On November 21, Qatar will kick off the FIFA World Cup 2022 with semi-automated offside detection technology. Offside calls at the most-watched sporting event may now be made with more speed, precision, and consistency.
FIFA President Gianni Infantino announced in The Vision 2020-23 that after the 2018 FIFA World Cup in Russia, FIFA will develop VAR and optimize the use of technology in football. Three years ago, FIFA was the most complex video game on the market.
For many years, FIFA has worked with Adidas, a number of partners, the Working Group for Innovation Excellence, and technology corporations to improve the VAR system. This comprises of semi-automated offside technology.
The innovative system anticipates where each player will be on the pitch by using 12 cameras beneath the stadium roof to follow the ball and up to 29 individual data points about each player 50 times per second. The 29 data points gathered include all important limbs and extremities.
The official match ball for Qatar 2022 is Al Rihla, manufactured by adidas. The sensor is known as an IMU. This sensor identifies kick points precisely 500 times per second in the video operating room.
The cutting-edge device instantaneously warns video match officials in the video control room if an attacker obtains the ball while offside by combining data from tracking the limbs and the ball with artificial intelligence. Video match officials, who independently assess the kick position and offside line, educate referees. It just takes a few seconds, yet it improves and expedites offside calls dramatically.
The location data points collected on the field by the referee and video match officials are used to construct a 3D animation of the players’ limbs. FIFA’s broadcast partners will show this 3D animation to both their viewers and stadium goers so that as many people as possible can understand the message.
Semi-automated offside technology and linked ball technology have been used in FIFA test events and official FIFA competitions such as the FIFA Arab Cup 2021TM and the FIFA Club World Cup 2021.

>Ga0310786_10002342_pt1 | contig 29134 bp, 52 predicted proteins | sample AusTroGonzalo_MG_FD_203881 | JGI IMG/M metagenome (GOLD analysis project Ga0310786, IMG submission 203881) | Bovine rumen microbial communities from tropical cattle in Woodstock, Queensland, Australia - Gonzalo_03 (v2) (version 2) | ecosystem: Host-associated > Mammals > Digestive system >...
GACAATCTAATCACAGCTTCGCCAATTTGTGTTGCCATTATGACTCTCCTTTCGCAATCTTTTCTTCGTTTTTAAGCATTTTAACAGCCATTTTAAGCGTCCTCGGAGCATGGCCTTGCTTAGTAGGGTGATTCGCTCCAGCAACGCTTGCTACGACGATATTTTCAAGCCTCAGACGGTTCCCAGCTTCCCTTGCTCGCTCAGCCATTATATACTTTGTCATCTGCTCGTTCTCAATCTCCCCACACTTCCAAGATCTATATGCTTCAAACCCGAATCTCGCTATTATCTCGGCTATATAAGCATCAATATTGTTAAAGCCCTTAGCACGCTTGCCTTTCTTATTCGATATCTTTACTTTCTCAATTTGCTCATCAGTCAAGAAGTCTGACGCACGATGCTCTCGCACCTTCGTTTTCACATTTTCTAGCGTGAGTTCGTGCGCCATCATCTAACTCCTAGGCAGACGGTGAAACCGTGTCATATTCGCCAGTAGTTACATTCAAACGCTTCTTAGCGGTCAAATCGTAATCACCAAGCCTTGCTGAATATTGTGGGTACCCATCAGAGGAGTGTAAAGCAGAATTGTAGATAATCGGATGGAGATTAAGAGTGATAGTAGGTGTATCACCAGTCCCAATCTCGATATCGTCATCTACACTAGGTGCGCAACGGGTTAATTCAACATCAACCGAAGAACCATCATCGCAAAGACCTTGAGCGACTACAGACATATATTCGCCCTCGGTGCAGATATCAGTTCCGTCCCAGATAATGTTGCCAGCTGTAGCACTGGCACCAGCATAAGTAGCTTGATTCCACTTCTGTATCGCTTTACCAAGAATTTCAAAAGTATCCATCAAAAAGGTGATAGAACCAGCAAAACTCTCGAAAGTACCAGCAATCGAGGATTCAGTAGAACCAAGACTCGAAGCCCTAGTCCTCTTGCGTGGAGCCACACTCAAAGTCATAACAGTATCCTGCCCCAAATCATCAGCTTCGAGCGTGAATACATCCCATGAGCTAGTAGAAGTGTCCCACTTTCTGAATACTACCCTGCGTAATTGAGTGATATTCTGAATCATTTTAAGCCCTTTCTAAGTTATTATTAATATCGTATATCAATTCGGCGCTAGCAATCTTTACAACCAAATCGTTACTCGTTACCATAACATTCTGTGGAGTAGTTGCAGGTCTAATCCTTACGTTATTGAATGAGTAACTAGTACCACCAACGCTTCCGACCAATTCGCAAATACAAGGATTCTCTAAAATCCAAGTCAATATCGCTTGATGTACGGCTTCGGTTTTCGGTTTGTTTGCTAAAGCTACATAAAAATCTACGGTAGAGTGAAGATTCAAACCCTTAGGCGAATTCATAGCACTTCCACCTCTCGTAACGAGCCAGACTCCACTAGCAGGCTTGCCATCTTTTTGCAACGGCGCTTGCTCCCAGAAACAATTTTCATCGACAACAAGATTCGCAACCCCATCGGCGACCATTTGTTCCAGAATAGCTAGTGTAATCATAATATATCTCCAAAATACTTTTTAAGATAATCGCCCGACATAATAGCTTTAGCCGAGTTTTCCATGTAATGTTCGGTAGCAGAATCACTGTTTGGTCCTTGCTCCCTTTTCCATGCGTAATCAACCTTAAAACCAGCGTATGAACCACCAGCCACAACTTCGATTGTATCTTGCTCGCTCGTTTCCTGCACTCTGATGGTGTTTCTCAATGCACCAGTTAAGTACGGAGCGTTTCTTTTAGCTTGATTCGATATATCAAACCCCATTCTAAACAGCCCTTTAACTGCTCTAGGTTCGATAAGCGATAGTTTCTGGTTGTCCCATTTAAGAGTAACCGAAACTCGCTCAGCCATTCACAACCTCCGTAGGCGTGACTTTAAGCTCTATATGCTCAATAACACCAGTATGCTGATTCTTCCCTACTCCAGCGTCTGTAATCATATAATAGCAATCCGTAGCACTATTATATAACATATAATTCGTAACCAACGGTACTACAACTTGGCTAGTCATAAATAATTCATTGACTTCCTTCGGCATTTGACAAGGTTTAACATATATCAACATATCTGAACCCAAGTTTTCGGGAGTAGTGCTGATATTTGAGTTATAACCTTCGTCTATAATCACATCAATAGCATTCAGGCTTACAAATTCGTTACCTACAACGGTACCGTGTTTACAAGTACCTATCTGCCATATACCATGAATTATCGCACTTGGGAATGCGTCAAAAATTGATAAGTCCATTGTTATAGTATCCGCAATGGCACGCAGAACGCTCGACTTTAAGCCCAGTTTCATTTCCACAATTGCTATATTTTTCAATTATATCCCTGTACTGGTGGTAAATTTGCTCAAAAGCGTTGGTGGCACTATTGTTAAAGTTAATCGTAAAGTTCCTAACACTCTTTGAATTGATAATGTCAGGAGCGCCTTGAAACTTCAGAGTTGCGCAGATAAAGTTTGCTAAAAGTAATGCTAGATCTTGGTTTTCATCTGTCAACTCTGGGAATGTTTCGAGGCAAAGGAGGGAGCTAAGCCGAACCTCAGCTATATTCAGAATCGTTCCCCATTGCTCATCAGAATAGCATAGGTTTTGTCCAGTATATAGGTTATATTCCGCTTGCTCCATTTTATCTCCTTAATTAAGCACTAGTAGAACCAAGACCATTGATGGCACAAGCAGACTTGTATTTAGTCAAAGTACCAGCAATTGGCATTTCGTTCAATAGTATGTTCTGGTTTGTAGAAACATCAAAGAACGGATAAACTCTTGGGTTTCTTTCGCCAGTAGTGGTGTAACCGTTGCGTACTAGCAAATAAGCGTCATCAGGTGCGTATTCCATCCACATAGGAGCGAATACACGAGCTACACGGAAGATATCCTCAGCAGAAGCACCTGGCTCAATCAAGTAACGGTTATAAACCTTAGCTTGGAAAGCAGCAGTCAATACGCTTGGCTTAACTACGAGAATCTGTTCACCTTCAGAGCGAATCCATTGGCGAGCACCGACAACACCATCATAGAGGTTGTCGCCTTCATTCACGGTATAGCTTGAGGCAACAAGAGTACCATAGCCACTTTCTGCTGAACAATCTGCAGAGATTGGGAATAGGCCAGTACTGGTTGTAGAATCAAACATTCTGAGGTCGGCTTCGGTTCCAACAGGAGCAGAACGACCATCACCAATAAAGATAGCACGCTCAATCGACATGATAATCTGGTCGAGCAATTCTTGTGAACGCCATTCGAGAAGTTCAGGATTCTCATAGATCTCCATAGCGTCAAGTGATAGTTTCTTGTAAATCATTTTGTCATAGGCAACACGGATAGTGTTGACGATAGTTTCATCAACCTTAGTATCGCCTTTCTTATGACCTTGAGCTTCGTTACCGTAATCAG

Referees used sophisticated technology to help video match officials in making quicker, more precise, and consistent offside calls during these games.
The TRACK program at Victoria University and the MIT Sports Lab have shown that limb-tracking systems are reliable. According to ETH Zurich researchers, multi-camera tracking is theoretically feasible.
More testing will be done in the coming months to improve the system before an universal standard is created.
At the Doha Team Workshop on July 4 and 5, each qualifying team will have full access to all technical information, including the semi-automated offside setup and linked ball technology.
We are certain that our referees and other officials who support them in Qatar will have a crucial tool to help them make the right decisions on the field.
It has been referred to as a “robot offside,” which is erroneous. On the pitch, decisions are made by referees and assistant referees.
Director of FIFA’s Football Technology and Innovation Division:
Semi-automated offside systems with 12 cameras and a linked ball will be installed at all FIFA World Cup stadiums in 2022. When a player goes offside, AI will notify video match referees in real time. We’ll keep calling it “semi-automated offside” since the video match officials will double-check the proposed decision before sending it to the referee on the field.
If the same data is used to generate a 3D animation for stadium and television audiences, they will see a realistic representation of what happened when the player was offside. The FIFA Fan Experience Panel assisted in the development of this plan.